Many people of different denominations observe Lent, a period of 40 days that culminates in Easter. Its traditional purpose is the penitential preparation of the Christian believer, which often includes prayer, repentance, self-denial, and some soul-searching. In a similar manner, we might all do well to take stock of spiritual ideals and examine how we are living them throughout the year in order to gain a deeper understanding of our unity with God, Life – our only true life.
I’m continually striving to do this. I pray daily to be awakened more keenly to my own and others’ spiritual identity as the dear and valued child of divine Love, our divine Parent, who safely and tenderly cares for each one. I pray to understand that the spiritual selfhood of goodness and peace that characterizes every man, woman, and child is the only selfhood we truly possess. And with this I pray that God show me the powerlessness of evil in whatever way it tries to convince me that there is a selfhood separate from God.
I have felt prompted to ask how self-renunciation figures into my life mentally and spiritually on a daily basis. One of the requirements of following Christ Jesus’ teaching was – and is today – self-denial (see Matthew 16:24). People’s New Testament translates this verse in part: “Let him deny himself. Let him be prepared to say 'no' to many of the strongest cravings of his nature, in the direction more particularly of earthly ease, comfort, dignity, and glory.” Most of us have ample opportunities for this kind of saying no on a daily basis.
Self-denial may sound negative and unpleasant, depriving oneself of something likable, good, or fun. But I’ve found that it means silencing self-interest, self-will, and self-justification, which insist on a selfhood separate from God, the one God, who is All-in-all. What does this kind of sacrifice leave us with? Everything. Striving to understand and to live one’s spiritual nature as the image and likeness of God, Love, brings a prayerful stillness that welcomes the allness of God’s power and presence to prevail in and rule our thought and lives.
Christian Science founder Mary Baker Eddy understood that accepting a material selfhood as the foundation of life obstructs the ability to grasp one’s God-given harmonious selfhood. She wrote: “Humility is the stepping-stone to a higher recognition of Deity. The mounting sense gathers fresh forms and strange fire from the ashes of dissolving self, and drops the world. Meekness heightens immortal attributes only by removing the dust that dims them. Goodness reveals another scene and another self seemingly rolled up in shades, but brought to light by the evolutions of advancing thought, whereby we discern the power of Truth and Love to heal the sick” (“Miscellaneous Writings 1883-1896,” pp. 1-2).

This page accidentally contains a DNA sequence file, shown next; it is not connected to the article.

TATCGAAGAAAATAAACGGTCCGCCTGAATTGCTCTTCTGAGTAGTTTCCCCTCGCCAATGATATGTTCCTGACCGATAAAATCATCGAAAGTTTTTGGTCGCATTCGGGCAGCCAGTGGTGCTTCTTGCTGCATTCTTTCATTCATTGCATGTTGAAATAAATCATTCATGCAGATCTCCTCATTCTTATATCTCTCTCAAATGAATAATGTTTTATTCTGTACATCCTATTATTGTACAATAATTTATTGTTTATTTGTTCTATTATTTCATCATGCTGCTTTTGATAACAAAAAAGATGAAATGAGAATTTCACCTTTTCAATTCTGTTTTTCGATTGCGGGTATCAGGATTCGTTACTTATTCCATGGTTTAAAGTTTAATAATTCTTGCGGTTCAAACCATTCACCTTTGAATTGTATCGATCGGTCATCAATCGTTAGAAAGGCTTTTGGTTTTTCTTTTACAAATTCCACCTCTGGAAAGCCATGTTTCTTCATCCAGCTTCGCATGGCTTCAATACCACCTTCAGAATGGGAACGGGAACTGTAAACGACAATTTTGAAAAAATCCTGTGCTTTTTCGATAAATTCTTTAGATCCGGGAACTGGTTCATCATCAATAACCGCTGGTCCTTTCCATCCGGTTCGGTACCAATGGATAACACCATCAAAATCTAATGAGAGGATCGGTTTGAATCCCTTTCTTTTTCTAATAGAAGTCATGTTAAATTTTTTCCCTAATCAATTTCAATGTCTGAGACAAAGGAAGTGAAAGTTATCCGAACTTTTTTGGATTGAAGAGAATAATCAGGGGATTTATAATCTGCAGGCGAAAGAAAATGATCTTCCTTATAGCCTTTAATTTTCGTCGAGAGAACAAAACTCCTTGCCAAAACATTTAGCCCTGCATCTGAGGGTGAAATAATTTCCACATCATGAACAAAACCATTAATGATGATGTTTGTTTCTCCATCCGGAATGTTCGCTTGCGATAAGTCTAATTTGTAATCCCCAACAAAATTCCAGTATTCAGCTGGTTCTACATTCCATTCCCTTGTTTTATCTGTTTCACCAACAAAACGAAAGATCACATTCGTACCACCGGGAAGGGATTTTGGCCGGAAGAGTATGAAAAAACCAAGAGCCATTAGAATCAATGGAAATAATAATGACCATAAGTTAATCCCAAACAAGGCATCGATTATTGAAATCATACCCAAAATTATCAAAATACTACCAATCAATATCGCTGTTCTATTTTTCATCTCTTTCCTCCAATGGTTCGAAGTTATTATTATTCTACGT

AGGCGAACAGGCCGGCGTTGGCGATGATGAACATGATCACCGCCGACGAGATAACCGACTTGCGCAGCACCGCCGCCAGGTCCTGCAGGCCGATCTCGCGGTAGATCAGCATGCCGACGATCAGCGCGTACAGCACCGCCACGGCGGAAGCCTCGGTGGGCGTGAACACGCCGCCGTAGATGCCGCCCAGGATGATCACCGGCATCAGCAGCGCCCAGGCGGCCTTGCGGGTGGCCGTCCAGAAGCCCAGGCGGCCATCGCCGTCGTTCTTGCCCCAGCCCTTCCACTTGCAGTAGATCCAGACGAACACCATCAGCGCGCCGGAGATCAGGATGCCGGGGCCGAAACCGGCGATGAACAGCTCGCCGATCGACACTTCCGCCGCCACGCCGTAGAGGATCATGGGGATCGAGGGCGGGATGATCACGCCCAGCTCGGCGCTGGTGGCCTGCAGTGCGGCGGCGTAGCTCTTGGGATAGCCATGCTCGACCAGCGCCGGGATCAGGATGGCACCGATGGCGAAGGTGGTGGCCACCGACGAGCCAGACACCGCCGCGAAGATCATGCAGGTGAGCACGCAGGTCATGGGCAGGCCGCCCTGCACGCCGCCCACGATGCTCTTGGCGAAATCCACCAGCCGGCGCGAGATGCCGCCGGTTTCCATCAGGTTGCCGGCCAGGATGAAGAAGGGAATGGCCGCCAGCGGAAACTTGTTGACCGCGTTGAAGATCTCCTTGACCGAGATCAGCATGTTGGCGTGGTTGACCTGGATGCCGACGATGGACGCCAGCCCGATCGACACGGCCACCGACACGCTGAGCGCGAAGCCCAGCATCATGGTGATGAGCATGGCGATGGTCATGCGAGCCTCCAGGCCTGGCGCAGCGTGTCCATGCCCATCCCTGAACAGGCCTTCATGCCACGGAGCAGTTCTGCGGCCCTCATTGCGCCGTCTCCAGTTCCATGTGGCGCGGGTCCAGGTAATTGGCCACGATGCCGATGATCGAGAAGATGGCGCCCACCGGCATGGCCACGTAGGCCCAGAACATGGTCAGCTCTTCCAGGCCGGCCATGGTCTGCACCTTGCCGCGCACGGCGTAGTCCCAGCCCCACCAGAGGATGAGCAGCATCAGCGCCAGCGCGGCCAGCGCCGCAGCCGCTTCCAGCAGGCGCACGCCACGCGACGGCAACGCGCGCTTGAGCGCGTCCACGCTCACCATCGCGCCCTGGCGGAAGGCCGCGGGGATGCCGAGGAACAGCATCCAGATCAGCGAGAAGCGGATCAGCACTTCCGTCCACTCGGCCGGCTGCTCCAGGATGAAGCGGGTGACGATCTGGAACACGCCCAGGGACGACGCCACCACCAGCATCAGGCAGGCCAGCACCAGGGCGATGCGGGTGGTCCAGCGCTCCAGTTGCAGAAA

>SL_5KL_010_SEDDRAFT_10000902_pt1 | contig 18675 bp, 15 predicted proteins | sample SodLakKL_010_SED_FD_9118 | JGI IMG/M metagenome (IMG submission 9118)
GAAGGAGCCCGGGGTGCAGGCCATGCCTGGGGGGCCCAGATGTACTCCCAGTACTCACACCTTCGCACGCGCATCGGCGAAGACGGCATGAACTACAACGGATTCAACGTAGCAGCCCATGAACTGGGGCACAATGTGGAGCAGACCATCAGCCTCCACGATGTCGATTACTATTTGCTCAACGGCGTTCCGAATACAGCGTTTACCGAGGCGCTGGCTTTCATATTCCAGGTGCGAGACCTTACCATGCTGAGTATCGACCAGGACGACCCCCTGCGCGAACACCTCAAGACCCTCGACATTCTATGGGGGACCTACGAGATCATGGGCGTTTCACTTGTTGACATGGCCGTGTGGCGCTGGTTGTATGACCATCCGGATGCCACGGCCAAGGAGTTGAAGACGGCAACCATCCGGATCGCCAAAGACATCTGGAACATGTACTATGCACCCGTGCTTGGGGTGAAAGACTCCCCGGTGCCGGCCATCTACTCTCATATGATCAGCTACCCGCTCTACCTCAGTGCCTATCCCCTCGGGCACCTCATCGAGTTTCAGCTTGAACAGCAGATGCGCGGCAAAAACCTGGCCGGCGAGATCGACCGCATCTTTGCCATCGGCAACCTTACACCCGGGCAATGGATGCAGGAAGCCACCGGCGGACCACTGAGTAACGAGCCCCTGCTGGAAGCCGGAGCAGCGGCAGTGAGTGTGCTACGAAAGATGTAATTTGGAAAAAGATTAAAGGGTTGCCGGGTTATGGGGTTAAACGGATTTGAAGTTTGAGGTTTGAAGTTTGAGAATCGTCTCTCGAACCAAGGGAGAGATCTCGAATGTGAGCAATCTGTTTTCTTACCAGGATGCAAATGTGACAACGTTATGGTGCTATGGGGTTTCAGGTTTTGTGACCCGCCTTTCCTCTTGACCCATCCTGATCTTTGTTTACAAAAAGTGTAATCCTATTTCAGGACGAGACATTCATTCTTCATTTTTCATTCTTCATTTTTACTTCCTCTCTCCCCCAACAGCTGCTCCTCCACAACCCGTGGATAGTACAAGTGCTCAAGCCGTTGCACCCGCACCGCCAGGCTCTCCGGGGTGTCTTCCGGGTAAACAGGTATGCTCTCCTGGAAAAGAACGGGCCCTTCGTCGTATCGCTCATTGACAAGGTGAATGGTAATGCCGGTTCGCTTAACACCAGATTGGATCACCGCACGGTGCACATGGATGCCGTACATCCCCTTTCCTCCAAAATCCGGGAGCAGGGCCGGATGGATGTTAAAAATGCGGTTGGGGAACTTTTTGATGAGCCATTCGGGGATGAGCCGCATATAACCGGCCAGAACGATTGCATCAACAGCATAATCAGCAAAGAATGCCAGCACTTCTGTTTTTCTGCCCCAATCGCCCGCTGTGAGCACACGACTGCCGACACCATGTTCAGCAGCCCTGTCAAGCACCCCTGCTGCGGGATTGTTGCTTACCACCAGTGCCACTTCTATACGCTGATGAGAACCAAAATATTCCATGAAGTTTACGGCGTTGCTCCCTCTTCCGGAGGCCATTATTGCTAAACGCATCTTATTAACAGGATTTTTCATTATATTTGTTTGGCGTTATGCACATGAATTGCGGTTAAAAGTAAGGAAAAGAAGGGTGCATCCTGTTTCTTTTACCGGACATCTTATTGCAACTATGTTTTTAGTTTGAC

While larger issues in life often demand great sacrifices of self, I’m finding that my willingness to pause in the little things of life and accept my spiritual identity, where I might otherwise react impatiently, is helping me yield to God’s control – true self-control. I had an opportunity to do this when I needed a new passport so I could leave the country quickly for a family issue. After several brusque “these are the rules” responses to my story, I was informed there was no way to get a passport in less than six weeks.
I decided to leave the situation for the moment and quiet the frustration with a simple prayer that God as divine Principle was positioning, ordering, and moving His ideas according to divine law. This included my life, my being, as God’s child, and it embraced everyone as God’s children and everything having to do with this passport. Soon I felt prompted to call again, and once more told my story with calm conviction. The individual attending me didn’t hesitate for a moment, and the passport arrived within 24 hours. I was happy about that, but so grateful that I gained the greater victory of seeing that the real spiritual identity of each of us is governed by divine Principle.
Humility enables us to say no to selfishness – which we may have to do many times – but it also enables us to admit and assimilate our real identity as God’s child, moment by moment. Allowing the qualities of God, which are innate in us as His creation, to be expressed in our contacts with others and our daily affairs gives God the glory and brings good to our lives and to the world.
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